Oh, you like this place, huh?" she said. "So do I."
"Actually, I find it bad to mediocre," I said. "I'm here, hoping it's improved, but it hasn't."
"Oh, Cliff, just go home and don't say a word," she said, joking.
"Really," I said, "I'm sick of writing negative reviews."
"Well, our clients are sick of them too!" she said. "They hate you."
I'm telling you that story for two reasons. First, the advertising department at CL really does not interfere with the critics, and I always feel lucky when they speak to me instead of spitting at me. (One of them last week told me that he'd just returned from Nice and now understood me. "You are French in an American body," he said. "You love pleasure and you don't suffer fools." Yeah, that's it!)
The second reason for telling you this story is to assure you that I do make a point of revisiting restaurants frequently, even when I feel fairly certain it's going to be unpleasant. This week's column is, in fact, devoted to reversals of a good review and a bad one.
I wrote a rave review of Pura Vida (656 N. Highland Ave., 404-870-9797), a new restaurant in the Poncey-Highland section more than a month ago. I had a killer meal, feasting on the restaurant's interesting tapas-style presentation of Puerto Rican cuisine. Indeed, I was bold enough to suggest it might be the best of the multiplying tapas restaurants in our city.
The day after I dined there, I left town for a month, came back and found myself with a bunch of e-mail from readers and calls from friends. Without exception, they wondered if I had eaten at some Pura Vida other than the one they went to. Honestly, I've never had such disagreement over a restaurant.
So, Wayne and I returned last week and, yes, I was stunned by the decrease in quality. We did not broadly sample the tapas, and I did enjoy a special of marinated anchovies over tomatoes, but the three other dishes we sampled were poor. Monfongo, which earlier was a comparatively light puree of plantains with some cracklings, had turned into an unappetizingly greasy mass full of pork. The truffle broth was completely overcome by the pork fat.
We sampled two entrees. The hanger steak was buried in a yucca frita that was the most unpleasant I've ever tasted. Maybe Puerto Ricans fry cassava differently from Cubans, but I suggest the chef visit Mambo or Las Palmeras for a better recipe. The steak itself was tasty enough but was drenched in a very unpleasantly bitter sauce. I asked what it was and was told it was just a beef reduction, which told me I was exactly right when I told Wayne that it tasted scorched.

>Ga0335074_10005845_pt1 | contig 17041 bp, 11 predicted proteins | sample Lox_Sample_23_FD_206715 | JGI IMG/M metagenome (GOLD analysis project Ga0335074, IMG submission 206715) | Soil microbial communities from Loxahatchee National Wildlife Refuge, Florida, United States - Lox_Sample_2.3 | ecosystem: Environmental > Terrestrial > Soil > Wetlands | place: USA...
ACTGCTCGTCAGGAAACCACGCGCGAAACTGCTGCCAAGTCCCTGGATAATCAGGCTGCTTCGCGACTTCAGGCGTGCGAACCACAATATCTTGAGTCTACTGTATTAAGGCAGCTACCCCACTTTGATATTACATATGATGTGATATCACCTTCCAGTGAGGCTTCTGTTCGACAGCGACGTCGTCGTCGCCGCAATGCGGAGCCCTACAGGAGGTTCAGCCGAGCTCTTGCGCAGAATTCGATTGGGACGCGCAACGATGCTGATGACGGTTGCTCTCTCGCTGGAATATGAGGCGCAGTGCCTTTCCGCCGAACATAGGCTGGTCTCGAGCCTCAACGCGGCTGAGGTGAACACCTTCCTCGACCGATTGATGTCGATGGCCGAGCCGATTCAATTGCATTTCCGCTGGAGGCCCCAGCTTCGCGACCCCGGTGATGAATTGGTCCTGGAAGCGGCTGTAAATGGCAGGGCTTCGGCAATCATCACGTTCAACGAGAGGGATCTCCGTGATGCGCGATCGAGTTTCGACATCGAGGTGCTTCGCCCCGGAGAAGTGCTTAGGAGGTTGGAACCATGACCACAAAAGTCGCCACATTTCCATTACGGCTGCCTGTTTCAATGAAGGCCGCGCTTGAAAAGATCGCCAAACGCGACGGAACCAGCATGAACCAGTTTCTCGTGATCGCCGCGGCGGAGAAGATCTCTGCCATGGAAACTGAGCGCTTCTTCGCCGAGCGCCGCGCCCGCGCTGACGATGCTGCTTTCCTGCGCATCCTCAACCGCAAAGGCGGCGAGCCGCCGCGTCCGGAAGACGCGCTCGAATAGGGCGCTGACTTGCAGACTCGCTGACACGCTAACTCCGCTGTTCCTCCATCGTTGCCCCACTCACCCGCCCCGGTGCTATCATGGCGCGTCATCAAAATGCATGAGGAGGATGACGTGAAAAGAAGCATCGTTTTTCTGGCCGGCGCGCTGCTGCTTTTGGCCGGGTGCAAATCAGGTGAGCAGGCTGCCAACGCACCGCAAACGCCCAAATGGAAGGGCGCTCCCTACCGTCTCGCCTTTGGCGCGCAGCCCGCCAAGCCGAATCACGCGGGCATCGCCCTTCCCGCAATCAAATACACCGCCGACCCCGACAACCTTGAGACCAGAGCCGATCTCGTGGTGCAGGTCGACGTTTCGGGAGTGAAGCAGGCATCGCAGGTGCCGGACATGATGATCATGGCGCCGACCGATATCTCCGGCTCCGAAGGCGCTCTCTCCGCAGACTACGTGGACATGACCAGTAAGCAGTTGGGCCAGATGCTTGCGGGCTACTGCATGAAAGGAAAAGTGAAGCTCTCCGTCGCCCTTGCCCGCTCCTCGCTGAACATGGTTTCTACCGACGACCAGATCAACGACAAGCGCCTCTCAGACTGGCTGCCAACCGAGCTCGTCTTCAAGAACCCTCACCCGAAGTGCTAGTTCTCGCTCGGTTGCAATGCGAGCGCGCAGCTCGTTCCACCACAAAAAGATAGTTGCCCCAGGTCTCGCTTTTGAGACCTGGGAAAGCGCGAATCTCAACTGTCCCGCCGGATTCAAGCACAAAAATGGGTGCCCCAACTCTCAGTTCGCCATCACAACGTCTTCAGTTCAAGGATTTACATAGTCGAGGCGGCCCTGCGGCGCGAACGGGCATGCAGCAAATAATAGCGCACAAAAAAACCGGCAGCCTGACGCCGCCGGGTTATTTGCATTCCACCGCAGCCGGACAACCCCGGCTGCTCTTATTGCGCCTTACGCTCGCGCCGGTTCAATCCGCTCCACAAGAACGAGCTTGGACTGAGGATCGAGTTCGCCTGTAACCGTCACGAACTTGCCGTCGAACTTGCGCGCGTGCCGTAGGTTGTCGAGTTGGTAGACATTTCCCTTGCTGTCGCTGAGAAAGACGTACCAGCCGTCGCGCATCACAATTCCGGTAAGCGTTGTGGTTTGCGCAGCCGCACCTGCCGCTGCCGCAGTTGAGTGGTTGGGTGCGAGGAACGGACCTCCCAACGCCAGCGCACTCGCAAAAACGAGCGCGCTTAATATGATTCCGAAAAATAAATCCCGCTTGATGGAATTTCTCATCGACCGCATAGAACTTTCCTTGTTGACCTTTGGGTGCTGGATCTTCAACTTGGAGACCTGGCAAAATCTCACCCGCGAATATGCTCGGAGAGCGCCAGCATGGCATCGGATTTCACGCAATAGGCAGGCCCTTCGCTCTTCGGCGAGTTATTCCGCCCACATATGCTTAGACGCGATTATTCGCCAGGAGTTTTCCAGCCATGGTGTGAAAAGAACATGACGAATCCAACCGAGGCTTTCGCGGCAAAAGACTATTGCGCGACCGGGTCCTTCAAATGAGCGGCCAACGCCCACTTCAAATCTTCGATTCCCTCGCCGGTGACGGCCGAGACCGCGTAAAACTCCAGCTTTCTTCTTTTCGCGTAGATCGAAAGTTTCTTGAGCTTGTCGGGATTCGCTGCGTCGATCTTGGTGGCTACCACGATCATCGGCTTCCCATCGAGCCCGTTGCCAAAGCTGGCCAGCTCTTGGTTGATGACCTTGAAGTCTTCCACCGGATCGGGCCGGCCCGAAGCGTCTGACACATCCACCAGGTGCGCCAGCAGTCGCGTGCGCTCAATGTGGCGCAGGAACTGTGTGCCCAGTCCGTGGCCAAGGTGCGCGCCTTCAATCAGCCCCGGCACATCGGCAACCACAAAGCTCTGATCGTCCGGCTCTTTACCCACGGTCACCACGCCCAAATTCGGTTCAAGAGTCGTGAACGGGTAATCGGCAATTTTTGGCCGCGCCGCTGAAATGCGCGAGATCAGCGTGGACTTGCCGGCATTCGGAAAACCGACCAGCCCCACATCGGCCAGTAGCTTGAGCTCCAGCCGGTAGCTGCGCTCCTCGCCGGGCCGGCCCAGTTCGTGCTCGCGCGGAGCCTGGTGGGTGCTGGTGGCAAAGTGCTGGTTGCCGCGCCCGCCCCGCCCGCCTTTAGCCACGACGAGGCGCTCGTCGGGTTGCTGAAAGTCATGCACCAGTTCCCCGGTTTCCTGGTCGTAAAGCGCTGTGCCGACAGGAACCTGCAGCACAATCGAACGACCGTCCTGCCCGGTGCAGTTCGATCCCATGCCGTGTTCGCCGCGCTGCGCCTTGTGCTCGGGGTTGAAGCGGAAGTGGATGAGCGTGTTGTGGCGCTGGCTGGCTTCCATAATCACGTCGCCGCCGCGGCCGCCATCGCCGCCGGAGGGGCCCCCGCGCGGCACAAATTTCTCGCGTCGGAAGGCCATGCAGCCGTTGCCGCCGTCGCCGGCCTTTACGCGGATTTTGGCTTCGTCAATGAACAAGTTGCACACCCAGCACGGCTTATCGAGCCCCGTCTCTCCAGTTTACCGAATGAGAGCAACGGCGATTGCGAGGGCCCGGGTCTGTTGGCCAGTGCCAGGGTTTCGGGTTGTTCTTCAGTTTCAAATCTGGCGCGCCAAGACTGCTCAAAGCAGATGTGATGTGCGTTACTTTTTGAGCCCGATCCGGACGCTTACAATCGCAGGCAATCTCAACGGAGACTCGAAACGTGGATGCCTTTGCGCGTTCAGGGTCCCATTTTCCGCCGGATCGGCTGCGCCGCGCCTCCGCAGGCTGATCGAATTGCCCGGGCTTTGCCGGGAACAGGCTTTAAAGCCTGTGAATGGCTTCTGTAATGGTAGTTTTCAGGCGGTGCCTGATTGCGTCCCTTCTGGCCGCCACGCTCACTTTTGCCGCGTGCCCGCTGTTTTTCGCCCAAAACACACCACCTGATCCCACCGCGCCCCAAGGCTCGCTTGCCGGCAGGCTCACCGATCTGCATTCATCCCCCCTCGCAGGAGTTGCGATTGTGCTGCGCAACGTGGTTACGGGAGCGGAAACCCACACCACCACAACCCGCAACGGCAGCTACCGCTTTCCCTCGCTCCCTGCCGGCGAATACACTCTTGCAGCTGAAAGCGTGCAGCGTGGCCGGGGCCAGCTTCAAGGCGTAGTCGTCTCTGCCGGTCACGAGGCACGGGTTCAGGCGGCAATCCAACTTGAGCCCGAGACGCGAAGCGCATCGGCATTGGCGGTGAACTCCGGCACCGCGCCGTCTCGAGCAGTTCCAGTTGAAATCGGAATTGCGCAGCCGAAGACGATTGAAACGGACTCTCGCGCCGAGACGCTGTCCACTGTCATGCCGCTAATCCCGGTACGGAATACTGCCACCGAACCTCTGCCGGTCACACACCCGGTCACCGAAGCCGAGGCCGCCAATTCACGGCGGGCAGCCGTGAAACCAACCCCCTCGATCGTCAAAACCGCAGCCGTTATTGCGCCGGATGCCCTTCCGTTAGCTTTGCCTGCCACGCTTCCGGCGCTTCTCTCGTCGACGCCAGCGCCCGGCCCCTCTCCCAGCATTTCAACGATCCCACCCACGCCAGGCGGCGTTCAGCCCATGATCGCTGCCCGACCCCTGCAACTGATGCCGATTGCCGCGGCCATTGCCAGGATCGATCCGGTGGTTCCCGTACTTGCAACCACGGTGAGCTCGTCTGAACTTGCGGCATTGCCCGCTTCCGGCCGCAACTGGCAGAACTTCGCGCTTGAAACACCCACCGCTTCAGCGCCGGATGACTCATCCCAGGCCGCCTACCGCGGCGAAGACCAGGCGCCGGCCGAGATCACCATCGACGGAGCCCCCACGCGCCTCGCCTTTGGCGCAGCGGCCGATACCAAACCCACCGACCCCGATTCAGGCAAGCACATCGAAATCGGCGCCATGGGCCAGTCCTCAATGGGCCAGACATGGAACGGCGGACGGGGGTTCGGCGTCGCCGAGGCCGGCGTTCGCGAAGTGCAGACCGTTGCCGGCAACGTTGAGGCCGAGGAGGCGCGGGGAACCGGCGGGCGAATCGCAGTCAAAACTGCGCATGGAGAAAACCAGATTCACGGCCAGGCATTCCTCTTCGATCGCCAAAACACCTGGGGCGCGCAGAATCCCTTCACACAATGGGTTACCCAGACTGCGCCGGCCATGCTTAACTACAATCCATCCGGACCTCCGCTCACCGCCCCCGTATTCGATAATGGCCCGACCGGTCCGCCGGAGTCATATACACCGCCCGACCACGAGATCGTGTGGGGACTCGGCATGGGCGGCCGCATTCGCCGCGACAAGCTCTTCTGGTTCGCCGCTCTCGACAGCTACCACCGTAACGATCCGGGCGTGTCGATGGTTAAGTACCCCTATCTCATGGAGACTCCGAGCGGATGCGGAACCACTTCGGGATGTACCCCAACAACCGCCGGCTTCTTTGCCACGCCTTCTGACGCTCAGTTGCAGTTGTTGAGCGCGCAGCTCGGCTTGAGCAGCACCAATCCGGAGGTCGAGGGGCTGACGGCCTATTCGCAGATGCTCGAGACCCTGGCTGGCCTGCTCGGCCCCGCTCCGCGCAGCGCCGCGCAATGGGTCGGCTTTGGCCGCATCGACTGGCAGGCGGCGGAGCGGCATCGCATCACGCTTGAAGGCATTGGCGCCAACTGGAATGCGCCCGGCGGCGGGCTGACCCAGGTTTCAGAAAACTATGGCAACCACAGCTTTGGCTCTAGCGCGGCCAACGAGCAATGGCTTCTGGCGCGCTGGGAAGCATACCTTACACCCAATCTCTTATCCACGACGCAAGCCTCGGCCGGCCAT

Wayne ordered a whole fried fish. It, like the steak, was fine by itself. But it was served with an obnoxious over-limed sauce and cole slaw full of mint. The cole slaw was interesting but really did not work with the other flavors on the plate.
What a disappointment!
We also returned to Star Steaks and BBQ (1397 N. Highland, 404-876-0676) last week. This re-do of the old Indigo location by Tom Catherall was a big disappointment to me, from its Dubya ambiance and corporate exterior to its bland menu. I received a few angry e-mails from supporters of the restaurant accusing me of nostalgia for Indigo. I had no idea where that came from until we sat at our table last week.
"So, you've changed the menu. How come?" I asked our server, Nick.
"Because everyone complained constantly that they wanted Indigo back," he told me.
Sure enough, some Indigo favorites have returned, like the fish in parchment, and the menu has been revised for the second time to include more seafood, more starters and kinkier flavors. There's also a daily menu of specials.
Although the effect of eating Indigo-inspired food under the gaze of a steer head -- the decor hasn't changed -- is a bit schizophrenic, we did find the food improved. Gazpacho with crab and avocado, a special, was a huge serving, zippy and fresh. I also liked the other starter of the day: very tender beef kabobs with a simple guacamole and a cup of warm roasted corn in a piquant red sauce.
Wayne's barbecued salmon filet over jalapeno grits, a regular menu item, couldn't have been better cooked. Though I've never been fond of red barbecue sauces on fish, I'd order this again. The grits could have been creamier. I ordered the day's parchment, tilapia with julienned squash in a very faint pesto. Roasted potatoes were undercooked for the most part and I was unsure whether to use the tasty charred-tomato butter on them or my tilapia. Since the pesto was so faint, the butter ended up on the fish.
You can still order Indigo's famous key lime pie, but we chose to cross the street to lick gelato at What's the Scoop?
It's a definite improvement and bound to get better. New staff has been hired and Nick, herewith declared Waitron of the Week, gets high marks for his honesty and attentive service.
Contact Cliff Bostock at 404-688-5623, ext. 1504, with your restaurant tips and comments.
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